Information architecture (IA) is integral to any smooth and seamless digital experience. It ensures users can quickly, easily, and intuitively find the information they need. Of course, this means that UX designers and information architects need to carefully plan out their digital product’s structure. Yet, it may be hard to understand the process at first. Follow along to learn the secrets of the trade.
Performing User Research
If designers can fully grasp user needs, user behavior, and user context, they can develop a website that appeals to their target audience. Naturally, gaining this knowledge involves performing sufficient user research.
Extract and build single, customer profiles and fill them with relevant data. There are multiple sources for this type of information. Industry and business data, customer reviews, consumer surveys, and testing results are just a few of the most popular means. Once you have full user profiles, you can base structure, organization, and navigation on real behavior.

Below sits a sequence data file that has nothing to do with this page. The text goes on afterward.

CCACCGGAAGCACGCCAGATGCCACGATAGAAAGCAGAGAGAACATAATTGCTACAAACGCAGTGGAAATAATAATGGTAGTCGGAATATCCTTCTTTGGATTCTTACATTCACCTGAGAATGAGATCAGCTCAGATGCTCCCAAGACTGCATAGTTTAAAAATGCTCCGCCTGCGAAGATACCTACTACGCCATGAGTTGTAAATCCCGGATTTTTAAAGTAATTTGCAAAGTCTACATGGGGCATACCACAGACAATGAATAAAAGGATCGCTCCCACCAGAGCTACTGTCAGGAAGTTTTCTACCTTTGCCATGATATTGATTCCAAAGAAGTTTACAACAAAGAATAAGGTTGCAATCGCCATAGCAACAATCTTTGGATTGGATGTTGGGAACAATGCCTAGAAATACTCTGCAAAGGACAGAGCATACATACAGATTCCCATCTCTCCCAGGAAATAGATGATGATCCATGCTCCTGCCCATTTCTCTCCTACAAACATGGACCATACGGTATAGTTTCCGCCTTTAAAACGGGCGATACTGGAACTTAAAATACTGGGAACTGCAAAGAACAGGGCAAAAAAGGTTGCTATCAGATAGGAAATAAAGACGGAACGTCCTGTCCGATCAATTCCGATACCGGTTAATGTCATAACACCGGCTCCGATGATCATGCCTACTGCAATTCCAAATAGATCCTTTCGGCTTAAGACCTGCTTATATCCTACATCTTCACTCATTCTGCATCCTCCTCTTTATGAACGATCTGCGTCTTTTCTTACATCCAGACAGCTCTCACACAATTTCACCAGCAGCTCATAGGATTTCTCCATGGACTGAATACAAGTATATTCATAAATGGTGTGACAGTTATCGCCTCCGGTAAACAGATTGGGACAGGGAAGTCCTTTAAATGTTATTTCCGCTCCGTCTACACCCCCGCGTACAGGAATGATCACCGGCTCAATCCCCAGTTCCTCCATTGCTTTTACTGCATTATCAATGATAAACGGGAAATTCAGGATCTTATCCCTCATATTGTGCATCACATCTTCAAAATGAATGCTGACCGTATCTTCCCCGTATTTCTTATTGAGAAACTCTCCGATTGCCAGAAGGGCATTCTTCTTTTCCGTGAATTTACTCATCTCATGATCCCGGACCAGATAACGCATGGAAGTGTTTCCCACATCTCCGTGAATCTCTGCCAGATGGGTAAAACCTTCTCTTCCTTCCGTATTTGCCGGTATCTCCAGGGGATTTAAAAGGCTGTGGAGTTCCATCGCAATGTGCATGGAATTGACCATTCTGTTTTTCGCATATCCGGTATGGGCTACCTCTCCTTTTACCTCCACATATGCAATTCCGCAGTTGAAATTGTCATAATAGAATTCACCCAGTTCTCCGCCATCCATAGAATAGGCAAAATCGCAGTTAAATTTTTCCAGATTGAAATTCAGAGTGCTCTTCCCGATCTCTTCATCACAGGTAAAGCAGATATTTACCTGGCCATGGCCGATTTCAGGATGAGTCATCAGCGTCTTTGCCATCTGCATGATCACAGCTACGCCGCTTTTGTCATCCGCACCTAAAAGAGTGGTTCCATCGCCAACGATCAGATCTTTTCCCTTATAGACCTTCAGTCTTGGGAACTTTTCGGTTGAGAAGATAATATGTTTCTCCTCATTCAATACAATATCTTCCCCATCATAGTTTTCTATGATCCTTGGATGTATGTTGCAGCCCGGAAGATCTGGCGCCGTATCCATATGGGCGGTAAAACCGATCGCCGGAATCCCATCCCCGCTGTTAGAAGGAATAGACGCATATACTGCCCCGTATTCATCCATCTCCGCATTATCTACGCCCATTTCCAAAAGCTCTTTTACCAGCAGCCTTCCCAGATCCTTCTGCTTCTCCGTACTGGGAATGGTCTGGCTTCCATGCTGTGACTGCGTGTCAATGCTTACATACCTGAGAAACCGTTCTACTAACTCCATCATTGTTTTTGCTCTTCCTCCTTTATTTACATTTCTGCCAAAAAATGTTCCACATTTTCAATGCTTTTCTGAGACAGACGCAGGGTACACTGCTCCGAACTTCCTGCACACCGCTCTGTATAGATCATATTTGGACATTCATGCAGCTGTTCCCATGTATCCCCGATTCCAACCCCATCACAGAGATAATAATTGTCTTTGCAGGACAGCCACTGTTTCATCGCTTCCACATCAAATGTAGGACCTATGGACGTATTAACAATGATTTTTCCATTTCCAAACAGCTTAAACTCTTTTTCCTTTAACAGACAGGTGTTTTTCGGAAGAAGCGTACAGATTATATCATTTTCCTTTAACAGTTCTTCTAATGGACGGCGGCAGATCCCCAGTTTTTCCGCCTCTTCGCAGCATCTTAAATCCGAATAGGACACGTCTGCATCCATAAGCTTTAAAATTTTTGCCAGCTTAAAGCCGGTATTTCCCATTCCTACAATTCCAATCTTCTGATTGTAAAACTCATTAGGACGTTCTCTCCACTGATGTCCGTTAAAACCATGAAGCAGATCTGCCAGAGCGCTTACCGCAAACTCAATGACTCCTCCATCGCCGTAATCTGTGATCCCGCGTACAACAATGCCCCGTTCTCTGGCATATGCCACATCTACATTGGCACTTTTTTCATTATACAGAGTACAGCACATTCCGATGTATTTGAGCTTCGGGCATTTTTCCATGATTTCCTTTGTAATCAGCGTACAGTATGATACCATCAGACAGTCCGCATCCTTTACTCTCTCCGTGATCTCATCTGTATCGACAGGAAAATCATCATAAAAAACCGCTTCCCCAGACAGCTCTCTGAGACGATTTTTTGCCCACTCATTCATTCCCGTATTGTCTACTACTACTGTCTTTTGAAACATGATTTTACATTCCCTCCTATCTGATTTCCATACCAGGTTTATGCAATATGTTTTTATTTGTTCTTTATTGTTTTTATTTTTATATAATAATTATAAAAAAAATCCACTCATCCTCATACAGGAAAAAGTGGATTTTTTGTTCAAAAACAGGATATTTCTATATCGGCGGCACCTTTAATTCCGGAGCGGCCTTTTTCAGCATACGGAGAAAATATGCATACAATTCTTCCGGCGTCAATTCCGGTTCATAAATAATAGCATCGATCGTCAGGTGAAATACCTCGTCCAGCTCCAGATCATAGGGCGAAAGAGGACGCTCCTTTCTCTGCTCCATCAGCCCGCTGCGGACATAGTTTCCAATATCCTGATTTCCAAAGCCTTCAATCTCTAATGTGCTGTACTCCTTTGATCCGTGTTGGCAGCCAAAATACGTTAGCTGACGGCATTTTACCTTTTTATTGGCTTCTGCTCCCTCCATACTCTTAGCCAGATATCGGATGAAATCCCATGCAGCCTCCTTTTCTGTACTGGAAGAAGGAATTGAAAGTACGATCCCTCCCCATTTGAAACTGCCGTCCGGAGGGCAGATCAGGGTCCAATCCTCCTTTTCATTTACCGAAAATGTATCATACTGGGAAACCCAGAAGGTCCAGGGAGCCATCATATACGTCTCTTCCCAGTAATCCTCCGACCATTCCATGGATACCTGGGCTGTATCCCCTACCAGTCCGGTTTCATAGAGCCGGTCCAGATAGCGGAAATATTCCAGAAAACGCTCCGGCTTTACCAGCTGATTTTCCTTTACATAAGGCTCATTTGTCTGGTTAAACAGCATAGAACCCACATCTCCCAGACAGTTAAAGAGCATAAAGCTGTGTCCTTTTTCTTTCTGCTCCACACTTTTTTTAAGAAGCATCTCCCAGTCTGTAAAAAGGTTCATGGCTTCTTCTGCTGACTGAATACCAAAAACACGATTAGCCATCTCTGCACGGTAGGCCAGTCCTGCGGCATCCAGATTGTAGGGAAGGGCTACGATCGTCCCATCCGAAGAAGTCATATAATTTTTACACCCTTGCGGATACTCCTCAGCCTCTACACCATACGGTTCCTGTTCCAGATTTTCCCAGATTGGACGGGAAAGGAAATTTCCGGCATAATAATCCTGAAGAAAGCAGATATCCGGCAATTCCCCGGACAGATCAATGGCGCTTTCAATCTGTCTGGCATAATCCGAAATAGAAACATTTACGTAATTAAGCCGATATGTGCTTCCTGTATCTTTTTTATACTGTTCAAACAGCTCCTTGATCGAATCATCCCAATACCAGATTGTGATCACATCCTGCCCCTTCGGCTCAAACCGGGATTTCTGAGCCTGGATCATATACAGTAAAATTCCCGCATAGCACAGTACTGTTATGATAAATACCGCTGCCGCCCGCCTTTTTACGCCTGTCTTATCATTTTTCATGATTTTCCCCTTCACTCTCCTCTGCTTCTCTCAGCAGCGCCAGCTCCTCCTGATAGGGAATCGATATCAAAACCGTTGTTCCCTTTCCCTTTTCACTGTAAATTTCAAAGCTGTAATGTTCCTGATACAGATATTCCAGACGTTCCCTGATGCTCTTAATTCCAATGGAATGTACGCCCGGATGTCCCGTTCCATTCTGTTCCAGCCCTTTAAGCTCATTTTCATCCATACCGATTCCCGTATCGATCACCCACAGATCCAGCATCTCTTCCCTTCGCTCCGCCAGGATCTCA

UX designers should make a list of all the necessary elements for the digital product. The compilation may include headings, subheadings, documents, data, navigation links (both internal and external), and search bars/result pages. Categorizing the content under these labels may be helpful for organization, retrieval, and prioritization purposes.
Classifying the Content
Content classification helps designers and architects understand how the user will view and interpret the information. It is especially important for unstructured elements to be grouped properly.